Solid state radiation detectors, such as neutron detectors and gamma ray detectors, have been proposed as alternatives to gas-tube based detectors. Radiation-detecting hetero-structures may be formed by using physical etching processes, such as reactive ion etching (RIE) to form trenches in a semiconductor substrate, followed by using chemical vapor deposition (CVD) to deposit radiation-detecting material within the formed trenches.
Conventional methods for fabricating silicon carbide thyristors and gate turn-off thyristors include utilizing an all-epitaxial growth technique to fabricate each layer of the device. This epitaxial growth involves doping the crystal during crystal growth. This method has been the only method used for silicon carbide (SiC) thyristor fabrication. This invention is a new method for forming one or more doped layers using ion-implantation in the fabrication of thyristors after the crystal structure has been formed.
This technology relates to neutron-detecting structures and methods of fabrication. Efficient solid-state neutron-detectors with large detecting surfaces and low gamma sensitivity are desired for detecting and preventing proliferation of special nuclear materials (SNMs). Unfortunately, available neutron-detectors are limited, for instance, by size, weight, high bias voltage requirements, andor cost due, for instance, to limited supply of enriched helium (3He) gas, which is currently employed in most neutron-detectors.
This technology relates to semiconductor devices and growth techniques in the field of III-N semiconductors. For example, the technology provides a semiconductor device with a substrate comprising a groove. A buffer layer is formed on a surface of the groove. The buffer layer has at least one material chosen from AIN, GaN or AlxGa1-xN, where x is between zero and one. An epitaxially grown semiconductor material is disposed over the buffer layer, and at least a portion of the epitaxially grown semiconductor material having a cubic crystalline phase structure.
To implement hybrid nanodevices consisting of nanowire crossbars on top of a CMOS backplane, the challenge is to interface between the relatively coarse features of the CMOS domain and the dense nanowires above. Such an interface can be realised through a microwire to nanowire demultiplexer. This technology provides a hybrid demultiplexer architecture that combines both resistor and field effect transistor (FET) devices.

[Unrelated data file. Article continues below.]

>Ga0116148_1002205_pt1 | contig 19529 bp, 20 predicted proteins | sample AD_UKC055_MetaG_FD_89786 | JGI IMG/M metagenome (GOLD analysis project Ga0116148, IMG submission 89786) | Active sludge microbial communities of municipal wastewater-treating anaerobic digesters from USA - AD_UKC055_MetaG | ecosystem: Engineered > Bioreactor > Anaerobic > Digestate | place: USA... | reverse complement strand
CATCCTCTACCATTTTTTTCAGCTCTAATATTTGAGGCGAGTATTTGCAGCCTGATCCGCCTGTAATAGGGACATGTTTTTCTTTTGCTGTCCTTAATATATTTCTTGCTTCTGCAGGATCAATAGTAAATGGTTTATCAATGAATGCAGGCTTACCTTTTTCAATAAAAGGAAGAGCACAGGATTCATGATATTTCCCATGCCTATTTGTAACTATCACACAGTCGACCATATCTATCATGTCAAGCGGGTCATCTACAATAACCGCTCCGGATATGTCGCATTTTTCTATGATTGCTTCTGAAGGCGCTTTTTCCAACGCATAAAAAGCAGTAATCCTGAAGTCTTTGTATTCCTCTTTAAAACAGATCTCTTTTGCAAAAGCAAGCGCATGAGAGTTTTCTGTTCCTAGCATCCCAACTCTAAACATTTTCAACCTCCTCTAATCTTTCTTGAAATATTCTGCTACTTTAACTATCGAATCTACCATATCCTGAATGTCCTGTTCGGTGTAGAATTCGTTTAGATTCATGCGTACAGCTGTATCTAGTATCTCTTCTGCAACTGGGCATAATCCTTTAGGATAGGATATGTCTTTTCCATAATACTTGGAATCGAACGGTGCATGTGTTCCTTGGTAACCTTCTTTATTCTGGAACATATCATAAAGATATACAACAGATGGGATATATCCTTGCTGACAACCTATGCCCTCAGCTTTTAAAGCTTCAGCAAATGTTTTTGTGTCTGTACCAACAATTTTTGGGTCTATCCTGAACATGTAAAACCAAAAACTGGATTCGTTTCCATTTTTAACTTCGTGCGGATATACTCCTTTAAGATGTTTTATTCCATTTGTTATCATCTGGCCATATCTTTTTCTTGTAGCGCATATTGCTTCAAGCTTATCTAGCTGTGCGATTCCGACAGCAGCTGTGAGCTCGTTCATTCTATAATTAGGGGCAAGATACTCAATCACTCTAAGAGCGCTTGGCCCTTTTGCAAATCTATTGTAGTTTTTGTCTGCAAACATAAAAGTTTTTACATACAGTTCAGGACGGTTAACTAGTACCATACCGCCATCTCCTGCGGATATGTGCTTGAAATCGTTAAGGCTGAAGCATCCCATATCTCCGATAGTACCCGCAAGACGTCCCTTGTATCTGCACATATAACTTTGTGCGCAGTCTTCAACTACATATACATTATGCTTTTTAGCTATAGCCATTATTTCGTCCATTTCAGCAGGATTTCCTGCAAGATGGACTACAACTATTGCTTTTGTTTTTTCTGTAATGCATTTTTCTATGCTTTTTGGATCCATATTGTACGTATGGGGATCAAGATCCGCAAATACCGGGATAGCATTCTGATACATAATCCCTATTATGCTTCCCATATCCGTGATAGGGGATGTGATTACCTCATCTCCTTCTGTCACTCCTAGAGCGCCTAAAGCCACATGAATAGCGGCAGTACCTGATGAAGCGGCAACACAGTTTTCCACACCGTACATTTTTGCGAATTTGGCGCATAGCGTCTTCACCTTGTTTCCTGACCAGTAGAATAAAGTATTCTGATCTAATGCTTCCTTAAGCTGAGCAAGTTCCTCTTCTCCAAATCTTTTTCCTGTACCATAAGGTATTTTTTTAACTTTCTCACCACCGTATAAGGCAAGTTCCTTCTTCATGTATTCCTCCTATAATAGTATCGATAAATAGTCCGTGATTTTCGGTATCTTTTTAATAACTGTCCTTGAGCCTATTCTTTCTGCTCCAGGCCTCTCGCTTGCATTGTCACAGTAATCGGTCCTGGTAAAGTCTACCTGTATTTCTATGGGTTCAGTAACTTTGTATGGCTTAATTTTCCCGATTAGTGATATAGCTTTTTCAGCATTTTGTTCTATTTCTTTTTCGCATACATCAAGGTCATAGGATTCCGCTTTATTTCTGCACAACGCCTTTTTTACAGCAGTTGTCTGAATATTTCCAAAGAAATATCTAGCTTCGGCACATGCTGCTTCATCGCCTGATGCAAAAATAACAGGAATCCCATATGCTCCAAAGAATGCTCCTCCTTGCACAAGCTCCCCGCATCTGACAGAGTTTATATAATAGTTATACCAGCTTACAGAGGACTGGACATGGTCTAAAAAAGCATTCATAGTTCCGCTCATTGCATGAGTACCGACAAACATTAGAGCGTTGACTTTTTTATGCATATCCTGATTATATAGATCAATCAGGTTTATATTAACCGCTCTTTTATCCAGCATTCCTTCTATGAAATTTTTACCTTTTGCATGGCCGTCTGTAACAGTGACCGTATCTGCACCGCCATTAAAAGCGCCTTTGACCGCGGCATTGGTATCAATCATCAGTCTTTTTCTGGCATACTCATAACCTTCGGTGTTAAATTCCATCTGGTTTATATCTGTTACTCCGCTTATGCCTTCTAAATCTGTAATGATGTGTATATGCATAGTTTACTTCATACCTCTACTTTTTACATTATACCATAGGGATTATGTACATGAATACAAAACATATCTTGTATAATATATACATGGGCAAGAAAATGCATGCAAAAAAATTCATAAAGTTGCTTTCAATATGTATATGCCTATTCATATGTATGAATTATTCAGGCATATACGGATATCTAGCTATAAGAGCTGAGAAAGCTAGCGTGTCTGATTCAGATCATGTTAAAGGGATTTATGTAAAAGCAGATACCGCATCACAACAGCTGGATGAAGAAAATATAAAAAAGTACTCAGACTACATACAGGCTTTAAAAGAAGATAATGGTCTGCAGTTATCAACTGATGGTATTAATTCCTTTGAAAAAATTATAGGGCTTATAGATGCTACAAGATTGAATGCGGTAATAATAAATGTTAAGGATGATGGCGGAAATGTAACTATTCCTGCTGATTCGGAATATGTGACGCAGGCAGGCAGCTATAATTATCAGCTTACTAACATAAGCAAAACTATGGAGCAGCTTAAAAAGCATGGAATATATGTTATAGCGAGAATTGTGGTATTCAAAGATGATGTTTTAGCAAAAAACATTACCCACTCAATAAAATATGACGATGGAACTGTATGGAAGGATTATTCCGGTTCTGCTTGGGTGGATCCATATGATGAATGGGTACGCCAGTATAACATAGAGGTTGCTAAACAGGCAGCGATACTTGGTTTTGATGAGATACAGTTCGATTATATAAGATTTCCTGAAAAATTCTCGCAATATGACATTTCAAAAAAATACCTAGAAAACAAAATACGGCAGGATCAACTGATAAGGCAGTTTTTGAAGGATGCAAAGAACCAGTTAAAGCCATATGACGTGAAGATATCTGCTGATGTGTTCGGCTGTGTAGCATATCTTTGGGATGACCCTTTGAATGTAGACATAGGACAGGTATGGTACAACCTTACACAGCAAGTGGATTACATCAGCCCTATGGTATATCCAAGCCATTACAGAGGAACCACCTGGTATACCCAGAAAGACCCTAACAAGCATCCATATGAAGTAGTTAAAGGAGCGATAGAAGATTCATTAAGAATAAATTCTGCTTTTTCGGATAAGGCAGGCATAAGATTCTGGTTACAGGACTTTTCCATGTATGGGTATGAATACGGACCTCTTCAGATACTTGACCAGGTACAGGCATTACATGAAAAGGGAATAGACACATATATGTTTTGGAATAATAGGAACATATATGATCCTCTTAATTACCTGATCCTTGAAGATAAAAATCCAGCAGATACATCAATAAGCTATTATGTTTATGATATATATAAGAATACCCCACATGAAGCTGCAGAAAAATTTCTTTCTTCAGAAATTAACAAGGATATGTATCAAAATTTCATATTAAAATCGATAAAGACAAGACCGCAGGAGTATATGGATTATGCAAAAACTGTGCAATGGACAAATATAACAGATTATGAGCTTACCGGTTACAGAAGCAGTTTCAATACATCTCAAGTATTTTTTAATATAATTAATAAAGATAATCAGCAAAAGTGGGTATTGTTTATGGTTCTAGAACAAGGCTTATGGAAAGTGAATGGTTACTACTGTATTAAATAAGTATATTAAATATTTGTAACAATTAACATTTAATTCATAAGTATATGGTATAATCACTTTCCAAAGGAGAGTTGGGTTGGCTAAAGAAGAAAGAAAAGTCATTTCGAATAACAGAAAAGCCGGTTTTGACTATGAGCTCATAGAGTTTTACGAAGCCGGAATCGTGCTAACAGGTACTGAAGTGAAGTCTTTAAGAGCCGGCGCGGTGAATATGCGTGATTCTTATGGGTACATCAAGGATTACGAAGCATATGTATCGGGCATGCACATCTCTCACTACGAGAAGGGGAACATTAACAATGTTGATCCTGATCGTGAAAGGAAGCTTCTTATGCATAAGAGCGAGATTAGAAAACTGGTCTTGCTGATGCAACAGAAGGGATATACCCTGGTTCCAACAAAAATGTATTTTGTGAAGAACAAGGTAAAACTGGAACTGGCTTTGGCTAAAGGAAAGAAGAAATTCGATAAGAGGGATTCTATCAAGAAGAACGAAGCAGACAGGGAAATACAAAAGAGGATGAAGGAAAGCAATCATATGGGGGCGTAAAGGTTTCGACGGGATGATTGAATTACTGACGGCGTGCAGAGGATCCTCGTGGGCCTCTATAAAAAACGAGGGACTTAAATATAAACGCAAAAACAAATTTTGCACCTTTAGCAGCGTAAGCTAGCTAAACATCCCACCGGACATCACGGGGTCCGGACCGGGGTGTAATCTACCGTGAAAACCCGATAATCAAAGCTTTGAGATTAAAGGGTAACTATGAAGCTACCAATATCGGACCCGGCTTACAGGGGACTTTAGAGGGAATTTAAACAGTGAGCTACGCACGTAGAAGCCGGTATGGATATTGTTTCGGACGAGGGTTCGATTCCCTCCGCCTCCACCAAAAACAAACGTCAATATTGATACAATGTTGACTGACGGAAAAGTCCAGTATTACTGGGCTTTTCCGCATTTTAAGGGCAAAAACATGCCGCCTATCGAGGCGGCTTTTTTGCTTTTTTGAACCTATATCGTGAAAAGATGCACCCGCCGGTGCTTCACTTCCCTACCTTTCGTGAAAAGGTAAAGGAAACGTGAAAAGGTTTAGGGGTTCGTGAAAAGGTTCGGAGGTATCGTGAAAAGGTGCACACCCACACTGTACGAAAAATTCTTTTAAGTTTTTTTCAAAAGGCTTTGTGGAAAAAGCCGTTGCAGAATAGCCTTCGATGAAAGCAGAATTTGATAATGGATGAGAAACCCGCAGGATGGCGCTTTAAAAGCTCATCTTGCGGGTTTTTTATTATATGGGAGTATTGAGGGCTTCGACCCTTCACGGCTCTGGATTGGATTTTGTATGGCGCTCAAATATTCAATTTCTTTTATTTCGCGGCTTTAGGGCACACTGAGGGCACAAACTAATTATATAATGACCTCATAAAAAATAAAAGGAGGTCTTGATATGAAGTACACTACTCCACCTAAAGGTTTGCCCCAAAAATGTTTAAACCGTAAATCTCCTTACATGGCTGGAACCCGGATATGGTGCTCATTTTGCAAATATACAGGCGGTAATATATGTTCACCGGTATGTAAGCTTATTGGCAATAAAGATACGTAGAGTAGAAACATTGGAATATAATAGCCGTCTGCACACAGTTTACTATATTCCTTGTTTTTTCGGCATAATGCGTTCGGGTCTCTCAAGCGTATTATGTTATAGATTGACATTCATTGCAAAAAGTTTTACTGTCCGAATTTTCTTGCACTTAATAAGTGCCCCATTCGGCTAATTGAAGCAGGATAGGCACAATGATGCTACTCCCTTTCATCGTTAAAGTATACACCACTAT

This technology relates to high electron mobility transistors (HEMT). In conventional off-type HEMTs, a large amount of gate threshold voltage variation is often found. Transistors according to this technology include a p-type region, a barrier region, an insulation film, a gate electrode, and a channel region. The channel region is connected to an upper surface of the p-type region. The channel region is n-type or i-type and provided with a first channel region and a second channel region. The barrier region is forming a hetero-junction with an upper surface of the first channel region.
This technology provides an improved MOSFET structure for power switching applications. An n- GaN reduced surface field (RESURF) region is created using epitaxial growth and selective etching of an n- drift layer. This is followed by ion implantation to achieve n GaN contact regions for the source and drain. This avoids the difficulties in controlling doping levels, leakage current, and electron mobility when using ion implantation alone to achieve the two different doping zones.
Conventional laterla trench-based components, such as trench lateral transistors, typically have a substantial undesirable capacitance related to the overlap of gate and drain electrodes in the same trench. Particularly, many trench-type lateral transistors are fabricated with the gate and the drain formed in the same trench, typically separated by an oxide layer. The overlap of the gate and drain regions results in a parasitic gate-to-drain capacitance, which can damage frequency response.